1001 E. College Ave. 16801
Centre County Historical Society
2017 Distinguished Speakers Series
In this talk, Donner will explain the history, cultural context and significance of Pennsylvania German Groundhog Lodges and Versammlinge. The Grundsow (“Groundhog)” Lodges were started in the 1930s by a group of Pennsylvania Germans who wanted to have an occasion for speaking the Pennsylvania German language (Pennsilfaanisch Deitsch) and celebrating Pennsylvania German culture. The first official meeting was held in 1934. There was singing, skits, jokes and serious talks, often with humorous and ironic themes concerning the legendary ability of the groundhog to predict the weather. The entire meeting was held in the Pennsylvania German Deitsch language. Anyone who spoke in English was fined for each word that was spoken. Eventually, 18 lodges developed in the southeastern part of Pennsylvania. Scores of related Pennsylvania German Versammlinge (“gatherings”) also developed which adopted a very similar format, although not structured around the groundhog. Although membership has dropped in the past few years because there are fewer people who speak Deitsch, they still represent a vibrant cultural traditions. The lodges and Versammlinge are celebrations of tradition that, over time, became themselves an important tradition. They express many American cultural themes at the same time that they also emphasized Pennsylvania German ethnicity and interests.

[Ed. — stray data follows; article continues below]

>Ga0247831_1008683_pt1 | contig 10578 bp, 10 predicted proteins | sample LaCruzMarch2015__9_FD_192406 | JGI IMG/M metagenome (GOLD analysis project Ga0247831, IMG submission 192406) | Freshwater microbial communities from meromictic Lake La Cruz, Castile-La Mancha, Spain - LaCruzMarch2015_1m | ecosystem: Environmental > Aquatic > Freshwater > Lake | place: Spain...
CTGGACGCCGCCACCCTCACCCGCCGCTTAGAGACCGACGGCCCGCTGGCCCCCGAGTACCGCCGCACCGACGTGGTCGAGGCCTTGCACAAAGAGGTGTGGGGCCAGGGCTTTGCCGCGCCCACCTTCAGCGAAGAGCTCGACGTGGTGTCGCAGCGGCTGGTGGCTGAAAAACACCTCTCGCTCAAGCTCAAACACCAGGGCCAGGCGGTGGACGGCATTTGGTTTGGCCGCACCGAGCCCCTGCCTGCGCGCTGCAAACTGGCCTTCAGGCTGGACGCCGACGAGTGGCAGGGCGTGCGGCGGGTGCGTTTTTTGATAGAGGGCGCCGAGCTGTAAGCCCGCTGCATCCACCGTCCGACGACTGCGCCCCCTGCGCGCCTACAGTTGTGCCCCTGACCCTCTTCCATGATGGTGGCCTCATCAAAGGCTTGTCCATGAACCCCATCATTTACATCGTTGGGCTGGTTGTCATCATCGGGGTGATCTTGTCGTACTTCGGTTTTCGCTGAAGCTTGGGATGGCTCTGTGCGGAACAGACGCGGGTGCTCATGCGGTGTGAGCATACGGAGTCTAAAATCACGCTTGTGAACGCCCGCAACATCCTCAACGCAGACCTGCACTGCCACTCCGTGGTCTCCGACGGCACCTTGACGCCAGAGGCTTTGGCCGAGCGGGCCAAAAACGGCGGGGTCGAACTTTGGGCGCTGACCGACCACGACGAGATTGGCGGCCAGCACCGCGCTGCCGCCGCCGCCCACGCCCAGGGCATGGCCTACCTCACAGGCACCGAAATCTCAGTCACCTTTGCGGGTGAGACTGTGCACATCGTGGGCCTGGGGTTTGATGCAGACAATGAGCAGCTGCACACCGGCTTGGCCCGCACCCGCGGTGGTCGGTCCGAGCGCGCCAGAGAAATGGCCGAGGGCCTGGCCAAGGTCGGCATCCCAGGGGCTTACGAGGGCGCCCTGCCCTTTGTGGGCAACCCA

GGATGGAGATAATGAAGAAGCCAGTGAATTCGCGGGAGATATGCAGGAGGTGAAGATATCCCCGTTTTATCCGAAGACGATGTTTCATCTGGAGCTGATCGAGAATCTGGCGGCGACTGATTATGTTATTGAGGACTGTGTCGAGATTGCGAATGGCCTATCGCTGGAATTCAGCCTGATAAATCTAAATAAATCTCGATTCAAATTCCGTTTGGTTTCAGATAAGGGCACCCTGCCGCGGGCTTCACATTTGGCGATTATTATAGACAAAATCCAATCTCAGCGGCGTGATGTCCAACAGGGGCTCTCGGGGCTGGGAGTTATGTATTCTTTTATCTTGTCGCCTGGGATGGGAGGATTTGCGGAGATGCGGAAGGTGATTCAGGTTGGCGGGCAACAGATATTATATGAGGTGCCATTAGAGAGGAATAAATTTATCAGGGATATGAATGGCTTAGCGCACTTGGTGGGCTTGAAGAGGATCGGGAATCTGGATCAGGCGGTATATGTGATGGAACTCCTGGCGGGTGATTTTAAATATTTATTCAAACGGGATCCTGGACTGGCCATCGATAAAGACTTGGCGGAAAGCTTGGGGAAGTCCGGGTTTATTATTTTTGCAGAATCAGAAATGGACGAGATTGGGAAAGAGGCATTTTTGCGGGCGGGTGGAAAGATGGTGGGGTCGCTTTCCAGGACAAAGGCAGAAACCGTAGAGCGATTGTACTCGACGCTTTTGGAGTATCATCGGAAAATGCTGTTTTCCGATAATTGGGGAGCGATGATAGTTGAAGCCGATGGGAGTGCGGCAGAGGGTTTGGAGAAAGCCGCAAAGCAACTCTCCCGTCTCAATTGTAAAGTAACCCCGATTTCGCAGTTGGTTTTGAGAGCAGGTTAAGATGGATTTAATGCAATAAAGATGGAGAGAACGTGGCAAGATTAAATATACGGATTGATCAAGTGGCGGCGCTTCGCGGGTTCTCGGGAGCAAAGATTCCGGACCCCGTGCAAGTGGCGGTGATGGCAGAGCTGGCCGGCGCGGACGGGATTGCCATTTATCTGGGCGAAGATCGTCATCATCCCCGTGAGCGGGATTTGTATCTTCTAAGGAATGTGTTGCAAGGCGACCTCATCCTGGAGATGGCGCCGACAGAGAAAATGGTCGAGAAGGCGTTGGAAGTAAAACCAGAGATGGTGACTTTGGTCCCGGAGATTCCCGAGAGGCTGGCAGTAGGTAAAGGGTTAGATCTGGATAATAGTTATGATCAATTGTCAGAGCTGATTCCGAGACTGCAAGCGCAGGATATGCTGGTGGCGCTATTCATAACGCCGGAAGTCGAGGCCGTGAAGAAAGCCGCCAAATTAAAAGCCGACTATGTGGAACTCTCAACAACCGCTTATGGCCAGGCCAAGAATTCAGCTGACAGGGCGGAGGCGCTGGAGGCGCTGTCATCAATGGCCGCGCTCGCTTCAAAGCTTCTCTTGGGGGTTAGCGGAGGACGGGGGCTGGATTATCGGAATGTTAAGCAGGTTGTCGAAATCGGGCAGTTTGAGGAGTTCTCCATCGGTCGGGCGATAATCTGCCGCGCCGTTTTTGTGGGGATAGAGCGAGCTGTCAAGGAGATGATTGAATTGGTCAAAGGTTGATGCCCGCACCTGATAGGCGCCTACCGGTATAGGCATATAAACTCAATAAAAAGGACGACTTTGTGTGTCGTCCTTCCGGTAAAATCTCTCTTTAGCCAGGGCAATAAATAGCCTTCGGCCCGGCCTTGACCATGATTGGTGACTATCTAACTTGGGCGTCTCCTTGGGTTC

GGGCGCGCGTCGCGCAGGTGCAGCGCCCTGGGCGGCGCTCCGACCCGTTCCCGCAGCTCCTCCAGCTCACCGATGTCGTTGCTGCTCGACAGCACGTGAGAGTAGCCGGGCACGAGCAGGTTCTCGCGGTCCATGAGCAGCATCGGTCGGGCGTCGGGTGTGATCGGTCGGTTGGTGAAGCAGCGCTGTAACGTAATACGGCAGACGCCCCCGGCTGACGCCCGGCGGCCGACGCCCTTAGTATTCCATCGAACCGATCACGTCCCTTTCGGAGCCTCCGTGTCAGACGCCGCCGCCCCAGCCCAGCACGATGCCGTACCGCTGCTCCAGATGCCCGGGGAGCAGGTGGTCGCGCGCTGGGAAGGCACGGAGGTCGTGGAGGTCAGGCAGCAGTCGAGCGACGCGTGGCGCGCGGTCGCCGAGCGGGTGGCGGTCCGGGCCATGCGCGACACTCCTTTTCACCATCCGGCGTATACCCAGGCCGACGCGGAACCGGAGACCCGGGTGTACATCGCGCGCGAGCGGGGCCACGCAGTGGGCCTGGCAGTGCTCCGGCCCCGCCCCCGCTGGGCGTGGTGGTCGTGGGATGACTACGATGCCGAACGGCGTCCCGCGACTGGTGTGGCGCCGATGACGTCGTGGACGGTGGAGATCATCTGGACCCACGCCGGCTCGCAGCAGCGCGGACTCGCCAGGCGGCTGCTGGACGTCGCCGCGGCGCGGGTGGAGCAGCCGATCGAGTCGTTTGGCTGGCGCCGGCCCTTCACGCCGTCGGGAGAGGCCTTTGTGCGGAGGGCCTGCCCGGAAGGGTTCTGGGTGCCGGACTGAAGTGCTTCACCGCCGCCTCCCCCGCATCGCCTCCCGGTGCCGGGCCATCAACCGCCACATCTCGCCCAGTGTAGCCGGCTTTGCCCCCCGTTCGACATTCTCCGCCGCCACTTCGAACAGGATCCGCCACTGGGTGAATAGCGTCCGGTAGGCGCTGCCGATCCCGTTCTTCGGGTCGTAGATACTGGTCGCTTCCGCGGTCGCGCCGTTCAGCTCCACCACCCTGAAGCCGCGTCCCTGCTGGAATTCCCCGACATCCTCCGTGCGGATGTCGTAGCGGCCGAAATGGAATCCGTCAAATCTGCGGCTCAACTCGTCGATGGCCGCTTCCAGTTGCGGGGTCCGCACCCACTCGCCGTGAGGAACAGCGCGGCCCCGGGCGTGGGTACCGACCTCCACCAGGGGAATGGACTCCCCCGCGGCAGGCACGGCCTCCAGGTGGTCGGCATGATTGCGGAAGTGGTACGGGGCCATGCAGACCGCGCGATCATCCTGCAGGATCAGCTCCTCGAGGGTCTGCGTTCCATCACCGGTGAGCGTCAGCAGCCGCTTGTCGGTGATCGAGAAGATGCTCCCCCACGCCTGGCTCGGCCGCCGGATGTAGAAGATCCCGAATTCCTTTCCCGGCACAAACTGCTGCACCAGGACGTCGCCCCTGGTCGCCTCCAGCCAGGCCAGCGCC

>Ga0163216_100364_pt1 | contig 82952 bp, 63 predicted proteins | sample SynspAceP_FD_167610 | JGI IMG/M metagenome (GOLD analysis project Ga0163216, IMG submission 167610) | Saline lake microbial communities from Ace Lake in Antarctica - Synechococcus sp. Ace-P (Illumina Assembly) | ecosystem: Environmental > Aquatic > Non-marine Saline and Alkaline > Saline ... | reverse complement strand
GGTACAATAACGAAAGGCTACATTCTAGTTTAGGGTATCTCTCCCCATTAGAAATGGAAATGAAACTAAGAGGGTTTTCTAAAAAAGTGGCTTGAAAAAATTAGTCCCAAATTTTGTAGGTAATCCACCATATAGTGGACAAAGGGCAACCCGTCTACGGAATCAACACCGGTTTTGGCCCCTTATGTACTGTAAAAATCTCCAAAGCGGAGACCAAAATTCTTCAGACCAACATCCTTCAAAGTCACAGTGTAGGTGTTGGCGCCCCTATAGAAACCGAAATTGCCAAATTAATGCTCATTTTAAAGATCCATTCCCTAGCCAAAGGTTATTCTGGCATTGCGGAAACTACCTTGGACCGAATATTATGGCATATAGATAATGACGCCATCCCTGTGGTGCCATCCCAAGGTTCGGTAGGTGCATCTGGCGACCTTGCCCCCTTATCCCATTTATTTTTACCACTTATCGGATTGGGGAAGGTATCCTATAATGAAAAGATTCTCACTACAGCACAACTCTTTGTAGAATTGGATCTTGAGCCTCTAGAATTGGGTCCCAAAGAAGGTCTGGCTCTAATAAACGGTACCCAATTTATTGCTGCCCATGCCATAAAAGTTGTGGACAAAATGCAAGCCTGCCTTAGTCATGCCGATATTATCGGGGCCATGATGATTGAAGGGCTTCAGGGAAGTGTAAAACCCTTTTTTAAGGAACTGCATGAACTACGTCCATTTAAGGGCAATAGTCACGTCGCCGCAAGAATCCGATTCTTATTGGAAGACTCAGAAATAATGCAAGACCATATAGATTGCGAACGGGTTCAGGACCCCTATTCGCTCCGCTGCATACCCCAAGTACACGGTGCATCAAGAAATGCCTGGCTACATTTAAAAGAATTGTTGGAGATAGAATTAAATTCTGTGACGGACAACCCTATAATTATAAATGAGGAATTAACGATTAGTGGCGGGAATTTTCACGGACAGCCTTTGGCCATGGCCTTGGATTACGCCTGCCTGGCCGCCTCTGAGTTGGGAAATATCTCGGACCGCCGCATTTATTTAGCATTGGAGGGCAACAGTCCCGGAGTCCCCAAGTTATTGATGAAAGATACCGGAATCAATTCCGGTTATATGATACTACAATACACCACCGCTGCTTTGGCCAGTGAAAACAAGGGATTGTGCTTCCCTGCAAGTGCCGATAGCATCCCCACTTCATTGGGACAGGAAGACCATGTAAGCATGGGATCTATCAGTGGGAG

Copies of, Serious Nonsense, about the groundhog lodges and versammlinge, will be available. All profits from sales go to the Grossdaadi Lodge (“Grandfather Lodge”) that oversees the groundhog lodges.
This distinguished lecture series is underwritten by the Anne Hamilton Henszey Pyle and Kenneth B. Pyle Educational Fund for Regional Heritage Preservation (Henszey Pyle Fund.)
The inspirations for the Henszey-Pyle Fund include the interest that Anne and Kenneth have in the history of the community in which they grew up and their belief in the value of the study of history. Anne is the great-great-grand daughter of Moses and Mary Irvin Thompson and great-grand daughter of John Hamilton all of whose contributions to regional history are honored at the Centre Furnace Mansion and within the Centre County Historical Society. Kenneth, who acquired a love of the study of history growing up in State College, is the Henry M. Jackson Professor of History and International Studies Emeritus at the University of Washington where he has taught history for over fifty years.
The lecture series is coordinated by CCHS Board of Governors member Dr. Ford Risley.
The Centre Furnace Mansion is located at 1001 E. College Avenue, State College, PA 16801. Parking is available in the lower lawn along College Avenue, as well as in the Mansion parking lot off of Porter Road. Admission to the program is FREE. Donations are appreciated. For more information, please call (814) 234-4779.